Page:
// tell spring to look for this.
@Component
// tell spring it's a provider (type is determined by the implements)
@Provider
public class ObjectMapperProvider implements ContextResolver<ObjectMapper> {
    @Override
    public ObjectMapper getContext(Class<?> type) {
        // create the objectMapper.
        ObjectMapper objectMapper = new ObjectMapper();
        // configure the object mapper here, eg.
           objectMapper.configure(SerializationConfig.Feature.WRITE_DATES_AS_TIMESTAMPS, false);
        return objectMapper;
    }
}
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I had the same problem (using Jersey+Jackson+Json), the client was sending a date, but it was being changed in the server when the data was mapped into the object.

I followed other approach to solve this, by reading this link: http://blog.bdoughan.com/2010/07/xmladapter-jaxbs-secret-weapon.html, when I realized that the date received was a TimeStamp (the same as Adrin in his question: "creationDate":1292236718456)

In my VO class I added this annotation to the attribute @XmlJavaTypeAdapter and also implemented an inner class wich extended XmlAdapter:

@XmlRootElement
public class MyClassVO {
   ...
   @XmlJavaTypeAdapter(DateFormatterAdapter.class) 
   Date creationDate;
   ...

   private static class DateFormatterAdapter extends XmlAdapter<String, Date> {
      @Override
      public Date unmarshal(final String v) throws Exception {
         Timestamp stamp = new Timestamp(new Long(v));
         Date date = new Date(stamp.getTime());
         return date;
      }
}

I hope it could help to you also.

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Re-write the MessageBodyWriterJSON with this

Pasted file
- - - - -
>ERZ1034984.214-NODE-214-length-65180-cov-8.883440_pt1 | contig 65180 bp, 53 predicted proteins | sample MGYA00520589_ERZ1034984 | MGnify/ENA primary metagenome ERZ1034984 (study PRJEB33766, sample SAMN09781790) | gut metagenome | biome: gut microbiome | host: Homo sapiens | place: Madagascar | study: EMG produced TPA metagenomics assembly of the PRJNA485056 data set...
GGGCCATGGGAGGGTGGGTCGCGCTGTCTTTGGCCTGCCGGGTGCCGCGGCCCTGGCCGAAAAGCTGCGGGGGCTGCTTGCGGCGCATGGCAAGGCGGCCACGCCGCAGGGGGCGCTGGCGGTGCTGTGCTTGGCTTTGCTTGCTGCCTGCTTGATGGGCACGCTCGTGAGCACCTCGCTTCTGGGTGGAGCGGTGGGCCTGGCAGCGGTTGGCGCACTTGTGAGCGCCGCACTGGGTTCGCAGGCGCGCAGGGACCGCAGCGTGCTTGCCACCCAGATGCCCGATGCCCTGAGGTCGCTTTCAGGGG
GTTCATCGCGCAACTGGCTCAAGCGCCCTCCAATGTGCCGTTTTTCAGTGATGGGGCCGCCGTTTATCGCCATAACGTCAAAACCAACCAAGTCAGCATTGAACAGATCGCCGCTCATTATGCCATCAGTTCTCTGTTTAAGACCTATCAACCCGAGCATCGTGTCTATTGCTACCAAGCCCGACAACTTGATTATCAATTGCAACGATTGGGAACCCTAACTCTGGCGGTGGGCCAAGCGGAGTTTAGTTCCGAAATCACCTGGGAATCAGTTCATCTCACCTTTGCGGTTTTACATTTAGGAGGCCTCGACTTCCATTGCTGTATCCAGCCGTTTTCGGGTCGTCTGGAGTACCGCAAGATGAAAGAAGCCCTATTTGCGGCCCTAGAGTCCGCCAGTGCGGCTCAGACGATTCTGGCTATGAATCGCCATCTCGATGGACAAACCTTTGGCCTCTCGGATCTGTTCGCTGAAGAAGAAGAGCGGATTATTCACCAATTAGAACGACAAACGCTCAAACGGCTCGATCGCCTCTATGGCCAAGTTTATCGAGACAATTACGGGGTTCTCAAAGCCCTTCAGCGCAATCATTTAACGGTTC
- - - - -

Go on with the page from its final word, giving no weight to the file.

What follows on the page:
import javax.ws.rs.core.MediaType; 
import javax.ws.rs.ext.Provider; 

import org.codehaus.jackson.jaxrs.JacksonJsonProvider; 
import org.codehaus.jackson.map.ObjectMapper; 
import org.codehaus.jackson.map.SerializationConfig; 

@Provider 
public class MessageBodyWriterJSON extends JacksonJsonProvider { 
            public MessageBodyWriterJSON (){ 
            } 

        @Override 
            public ObjectMapper locateMapper(Class<?> type, MediaType mediaType) 
        { 
        ObjectMapper mapper = super.locateMapper(type, mediaType); 
        //DateTime in ISO format "2012-04-07T17:00:00.000+0000" instead of 'long' format 
            mapper.configure(SerializationConfig.Feature.WRITE_DATES_AS_TIMESTAMPS, false); 
            return mapper; 
        } 
}
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1  
Then what? How do you get Jersey to use this? –  Daniel Kaplan Jan 30 at 19:47

If you choose to work with Joda DateTime objects on your server and want to serialize to ISO8601 you could use Jackson's JodaModule. You can register a Jersey Provider as follows:

import javax.ws.rs.ext.ContextResolver;
import javax.ws.rs.ext.Provider;

import com.fasterxml.jackson.databind.ObjectMapper;
import com.fasterxml.jackson.databind.SerializationFeature;
import com.fasterxml.jackson.datatype.joda.JodaModule;

@Provider
public class MyObjectMapperProvider implements ContextResolver<ObjectMapper> {

  final ObjectMapper objectMapper;

  public MyObjectMapperProvider() {
    objectMapper = new ObjectMapper();
    /* Register JodaModule to handle Joda DateTime Objects. */
    objectMapper.registerModule(new JodaModule());
    /* We want dates to be treated as ISO8601 not timestamps. */
    objectMapper.configure(SerializationFeature.WRITE_DATES_AS_TIMESTAMPS, false);
  }

  @Override
  public ObjectMapper getContext(Class<?> arg0) {
    return objectMapper;
  }
}

More information available on Jersey's website.

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json-io (https://github.com/jdereg/json-io) is a complete Java to / from JSON serialization library. When using it to write the JSON string, you can set how dates are formatted. By default, dates are written out as long (as above, which is milliseconds since Jan 1, 1970). However, you can give it a format String or Java DateFormatter and have the dates written in whatever format you wish.